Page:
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Art for seniors

CASSIE TOMLIN / Arizona Daily Wildcat
Fine arts graduate student Amy Shapiro browses through student work at the Lionel Rombach Gallery during the School of Art Annual BFA Senior Exhibition Friday afternoon.
By Kylee Dawson
Arizona Daily Wildcat
Wednesday, November 24, 2004
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Soon-to-be-grads show their true colors

All that doodling in kindergarten and grade school is finally paying off for 37 UA art students.

Their works, now slightly more mature, went on display at the Annual BFA Senior Exhibition last Friday evening at the School of Art's Joseph Gross Gallery.

The exhibition, which drew more than 150 visitors, features works created in a variety of mixed media, including painting, drawing, photography, sculpture, printmaking and more.

Even with such a mix of textures and forms of artistic expression, the gallery truly is a magnificent sight thanks to James Schaub, curator of the exhibit.

"It's kinda scary when you get 40 different works with mixed media, then it's very interesting to see it all come together," Schaub said.

Though all seniors funded their own art pieces, only a few, such as studio art senior Jessica Lansdon, set up their own pieces.

Lansdon's "Throw Your _____ Into Space Like a Kite," a piece which incorporates googobs of string spun into several designs, took three days of careful wrapping and winding to assemble.

Deanna Chevas' piece required special attention and definitely stands out, not because of the work itself, but because of the pedestal on which the work is displayed.

Chevas used a process called direct burn out in which she folded a book up, tied string around it and cast it in bronze, producing a uniquely shaped final product. But the pedestal, made of stripped books, is what sets the piece off.

"It's a thrill" for students to see their work properly lit and displayed in a professional manner, said Isadora Tharin, a studio art senior with a focus on creative photography.

Though some students' works require more space, each work has been given equal consideration and care. For instance, Casia Herman's photographic installation is roughly six and a half feet wide and three feet tall, while Robert Rutherford's black and white photo is a typical 8-by-10-inch print.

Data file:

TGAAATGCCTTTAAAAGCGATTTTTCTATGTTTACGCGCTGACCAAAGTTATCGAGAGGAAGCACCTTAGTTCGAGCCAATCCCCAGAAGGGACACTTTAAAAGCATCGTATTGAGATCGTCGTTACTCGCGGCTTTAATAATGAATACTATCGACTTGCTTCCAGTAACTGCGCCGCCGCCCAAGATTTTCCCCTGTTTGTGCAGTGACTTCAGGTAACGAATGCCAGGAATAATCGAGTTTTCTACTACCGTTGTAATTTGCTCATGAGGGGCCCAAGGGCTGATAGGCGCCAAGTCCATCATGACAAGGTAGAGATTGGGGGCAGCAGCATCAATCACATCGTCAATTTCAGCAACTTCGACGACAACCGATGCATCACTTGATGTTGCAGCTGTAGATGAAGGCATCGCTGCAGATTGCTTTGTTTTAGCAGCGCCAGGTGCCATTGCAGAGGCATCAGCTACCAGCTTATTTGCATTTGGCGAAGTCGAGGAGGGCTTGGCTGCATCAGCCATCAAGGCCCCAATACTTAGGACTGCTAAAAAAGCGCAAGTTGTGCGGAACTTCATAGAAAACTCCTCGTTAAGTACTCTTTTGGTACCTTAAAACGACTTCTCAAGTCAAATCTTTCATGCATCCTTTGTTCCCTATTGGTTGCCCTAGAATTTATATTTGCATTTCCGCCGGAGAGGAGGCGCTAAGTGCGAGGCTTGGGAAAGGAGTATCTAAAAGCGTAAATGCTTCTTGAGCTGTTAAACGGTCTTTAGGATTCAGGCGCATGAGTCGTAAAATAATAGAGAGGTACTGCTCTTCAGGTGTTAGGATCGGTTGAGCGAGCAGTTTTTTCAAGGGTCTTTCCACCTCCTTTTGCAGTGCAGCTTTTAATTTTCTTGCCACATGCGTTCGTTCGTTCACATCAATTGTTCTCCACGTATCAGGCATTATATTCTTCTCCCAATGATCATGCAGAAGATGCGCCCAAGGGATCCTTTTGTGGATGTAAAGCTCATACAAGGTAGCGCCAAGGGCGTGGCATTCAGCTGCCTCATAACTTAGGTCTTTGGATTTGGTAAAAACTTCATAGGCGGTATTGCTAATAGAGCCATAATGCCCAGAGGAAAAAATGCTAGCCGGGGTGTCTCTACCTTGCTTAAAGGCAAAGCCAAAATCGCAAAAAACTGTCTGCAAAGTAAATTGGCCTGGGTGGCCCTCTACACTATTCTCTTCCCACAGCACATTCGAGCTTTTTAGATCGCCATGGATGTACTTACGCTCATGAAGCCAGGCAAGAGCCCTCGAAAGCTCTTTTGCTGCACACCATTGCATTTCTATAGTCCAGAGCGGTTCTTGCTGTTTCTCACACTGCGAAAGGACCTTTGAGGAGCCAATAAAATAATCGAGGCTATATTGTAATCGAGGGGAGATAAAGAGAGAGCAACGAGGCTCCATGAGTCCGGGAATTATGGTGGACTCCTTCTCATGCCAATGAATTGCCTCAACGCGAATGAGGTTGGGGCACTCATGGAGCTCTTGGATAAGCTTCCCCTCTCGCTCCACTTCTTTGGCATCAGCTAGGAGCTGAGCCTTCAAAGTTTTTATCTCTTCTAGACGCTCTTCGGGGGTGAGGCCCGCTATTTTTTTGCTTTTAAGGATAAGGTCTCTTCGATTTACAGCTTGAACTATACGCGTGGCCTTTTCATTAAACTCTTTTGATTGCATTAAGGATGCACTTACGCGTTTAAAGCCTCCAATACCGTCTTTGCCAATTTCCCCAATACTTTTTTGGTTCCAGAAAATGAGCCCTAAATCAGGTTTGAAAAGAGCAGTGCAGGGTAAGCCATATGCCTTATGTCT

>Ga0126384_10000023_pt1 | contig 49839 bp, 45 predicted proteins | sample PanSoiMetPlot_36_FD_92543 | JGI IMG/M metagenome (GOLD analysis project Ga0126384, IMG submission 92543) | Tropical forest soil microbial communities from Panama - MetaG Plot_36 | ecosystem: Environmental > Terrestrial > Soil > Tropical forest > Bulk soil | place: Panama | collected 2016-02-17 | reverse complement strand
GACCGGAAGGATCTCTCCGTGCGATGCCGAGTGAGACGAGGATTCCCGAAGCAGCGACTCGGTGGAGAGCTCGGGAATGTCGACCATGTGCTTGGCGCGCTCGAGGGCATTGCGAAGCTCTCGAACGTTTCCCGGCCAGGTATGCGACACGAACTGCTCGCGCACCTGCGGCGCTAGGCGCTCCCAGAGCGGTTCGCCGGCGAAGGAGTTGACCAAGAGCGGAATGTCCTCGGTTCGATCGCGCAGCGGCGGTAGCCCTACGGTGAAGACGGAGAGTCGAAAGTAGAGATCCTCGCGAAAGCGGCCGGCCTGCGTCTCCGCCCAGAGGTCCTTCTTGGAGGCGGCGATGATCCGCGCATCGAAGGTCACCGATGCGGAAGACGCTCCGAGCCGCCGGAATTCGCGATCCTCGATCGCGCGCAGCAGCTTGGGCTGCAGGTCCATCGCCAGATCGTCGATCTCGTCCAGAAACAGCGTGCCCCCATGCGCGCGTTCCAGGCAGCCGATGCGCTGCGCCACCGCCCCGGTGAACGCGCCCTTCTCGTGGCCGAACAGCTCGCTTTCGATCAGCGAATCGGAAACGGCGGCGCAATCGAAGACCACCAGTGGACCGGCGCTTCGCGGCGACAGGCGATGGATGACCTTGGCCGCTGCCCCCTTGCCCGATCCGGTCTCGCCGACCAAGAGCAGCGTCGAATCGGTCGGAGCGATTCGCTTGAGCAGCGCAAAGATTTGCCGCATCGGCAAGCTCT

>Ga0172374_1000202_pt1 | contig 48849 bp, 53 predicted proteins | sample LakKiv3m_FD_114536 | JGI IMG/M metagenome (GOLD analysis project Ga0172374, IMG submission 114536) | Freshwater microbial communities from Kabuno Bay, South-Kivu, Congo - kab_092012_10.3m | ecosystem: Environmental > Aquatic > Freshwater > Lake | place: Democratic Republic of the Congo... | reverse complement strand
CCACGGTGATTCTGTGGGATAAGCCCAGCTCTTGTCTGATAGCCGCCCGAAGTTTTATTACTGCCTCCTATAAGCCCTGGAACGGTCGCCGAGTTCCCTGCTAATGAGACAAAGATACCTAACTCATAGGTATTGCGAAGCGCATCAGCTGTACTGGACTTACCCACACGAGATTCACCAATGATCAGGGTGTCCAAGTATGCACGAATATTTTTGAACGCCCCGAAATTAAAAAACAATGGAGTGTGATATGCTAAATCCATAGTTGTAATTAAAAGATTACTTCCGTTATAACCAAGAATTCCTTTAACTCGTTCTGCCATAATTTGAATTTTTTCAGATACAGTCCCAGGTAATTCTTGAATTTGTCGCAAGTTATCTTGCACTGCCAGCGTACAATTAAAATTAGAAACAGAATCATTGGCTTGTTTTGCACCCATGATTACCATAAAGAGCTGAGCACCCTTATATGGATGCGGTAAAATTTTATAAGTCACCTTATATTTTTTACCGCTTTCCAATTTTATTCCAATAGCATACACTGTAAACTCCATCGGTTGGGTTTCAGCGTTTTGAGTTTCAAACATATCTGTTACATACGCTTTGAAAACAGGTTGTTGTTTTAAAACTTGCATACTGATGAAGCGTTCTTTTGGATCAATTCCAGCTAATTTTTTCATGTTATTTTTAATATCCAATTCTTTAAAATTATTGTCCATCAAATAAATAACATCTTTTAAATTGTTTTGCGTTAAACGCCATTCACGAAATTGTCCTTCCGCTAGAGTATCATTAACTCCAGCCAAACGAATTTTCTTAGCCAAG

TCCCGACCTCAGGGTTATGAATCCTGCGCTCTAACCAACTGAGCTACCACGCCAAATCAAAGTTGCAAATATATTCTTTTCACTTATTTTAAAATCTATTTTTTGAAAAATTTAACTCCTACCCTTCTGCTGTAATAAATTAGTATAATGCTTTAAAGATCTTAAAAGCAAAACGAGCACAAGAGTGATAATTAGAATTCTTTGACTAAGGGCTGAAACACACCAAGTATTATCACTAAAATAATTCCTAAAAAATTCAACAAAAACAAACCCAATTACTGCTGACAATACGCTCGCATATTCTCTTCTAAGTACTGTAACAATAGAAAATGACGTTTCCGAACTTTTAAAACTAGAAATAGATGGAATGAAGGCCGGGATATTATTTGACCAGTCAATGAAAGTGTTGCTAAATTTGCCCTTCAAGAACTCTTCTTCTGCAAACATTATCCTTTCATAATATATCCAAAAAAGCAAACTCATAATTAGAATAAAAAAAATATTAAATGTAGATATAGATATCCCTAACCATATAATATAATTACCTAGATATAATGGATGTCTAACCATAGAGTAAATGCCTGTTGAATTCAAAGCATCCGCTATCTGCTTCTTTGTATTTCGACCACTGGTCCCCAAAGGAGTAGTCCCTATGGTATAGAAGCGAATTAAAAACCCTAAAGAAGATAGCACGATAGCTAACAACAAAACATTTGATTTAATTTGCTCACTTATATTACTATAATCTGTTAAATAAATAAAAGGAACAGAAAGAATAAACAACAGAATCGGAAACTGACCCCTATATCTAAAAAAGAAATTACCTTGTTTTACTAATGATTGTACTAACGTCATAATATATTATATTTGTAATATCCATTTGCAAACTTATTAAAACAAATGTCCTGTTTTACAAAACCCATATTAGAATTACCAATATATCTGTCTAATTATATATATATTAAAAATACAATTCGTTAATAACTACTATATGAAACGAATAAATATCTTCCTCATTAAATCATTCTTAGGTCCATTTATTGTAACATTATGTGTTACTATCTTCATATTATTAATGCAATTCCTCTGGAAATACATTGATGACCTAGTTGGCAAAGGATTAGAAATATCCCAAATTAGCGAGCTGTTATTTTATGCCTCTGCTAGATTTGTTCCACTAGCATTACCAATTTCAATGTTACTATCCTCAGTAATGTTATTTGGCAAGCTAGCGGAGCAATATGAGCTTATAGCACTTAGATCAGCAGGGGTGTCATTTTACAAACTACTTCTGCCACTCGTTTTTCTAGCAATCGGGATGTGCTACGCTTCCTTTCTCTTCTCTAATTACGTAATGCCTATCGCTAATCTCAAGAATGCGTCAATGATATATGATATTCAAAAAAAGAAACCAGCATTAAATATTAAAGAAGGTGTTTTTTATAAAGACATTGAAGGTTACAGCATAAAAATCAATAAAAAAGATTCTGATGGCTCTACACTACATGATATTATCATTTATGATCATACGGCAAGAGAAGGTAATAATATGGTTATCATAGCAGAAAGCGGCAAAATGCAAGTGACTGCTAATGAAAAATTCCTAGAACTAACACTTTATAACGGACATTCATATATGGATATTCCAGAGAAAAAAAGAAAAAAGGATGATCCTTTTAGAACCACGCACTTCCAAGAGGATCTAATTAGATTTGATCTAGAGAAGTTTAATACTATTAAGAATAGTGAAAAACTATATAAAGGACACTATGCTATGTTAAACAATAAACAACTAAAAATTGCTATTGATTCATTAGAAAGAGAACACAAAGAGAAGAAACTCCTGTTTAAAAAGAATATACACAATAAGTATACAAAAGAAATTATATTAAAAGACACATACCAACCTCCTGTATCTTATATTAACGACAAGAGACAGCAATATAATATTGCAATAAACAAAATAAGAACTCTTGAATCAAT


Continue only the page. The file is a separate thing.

"The nice thing is there are fewer students and more space to show works," Tharin said.

Schaub and Tharin want other students to realize that the criteria to submit work for the gallery is simple. All you need is to have graduating senior status and reply to the call for student art.

However, having an exhibit all to oneself requires a lot more work, such as submitting work and a proposal a year in advance. Christopher P. H. Krapek, also a studio art senior with a focus on creative photography, did exactly that. But, unlike the other 30-odd applicants, he won.

In addition to having his work displayed in the BFA exhibit, Krapek also has his own solo exhibition of digital photography and an audio and visual installation in the Lionel Rombach Gallery.

"It's usually a really strong work that can stand alone," said Tharin, who participated in the selection process for the solo exhibit. "That's why we give it the select space."

The Joseph Gross and Lionel Rombach Galleries are located in the School of Art Building, across from the Museum of Art.

The BFA Senior Exhibition will run until Dec. 19. Christopher P.H. Krapek's exhibition will run until Monday, Dec. 20.

For the first time, there will also be a closing reception for the BFA Gallery on Friday, Dec. 17, from 5 to 7 p.m. All events are free.

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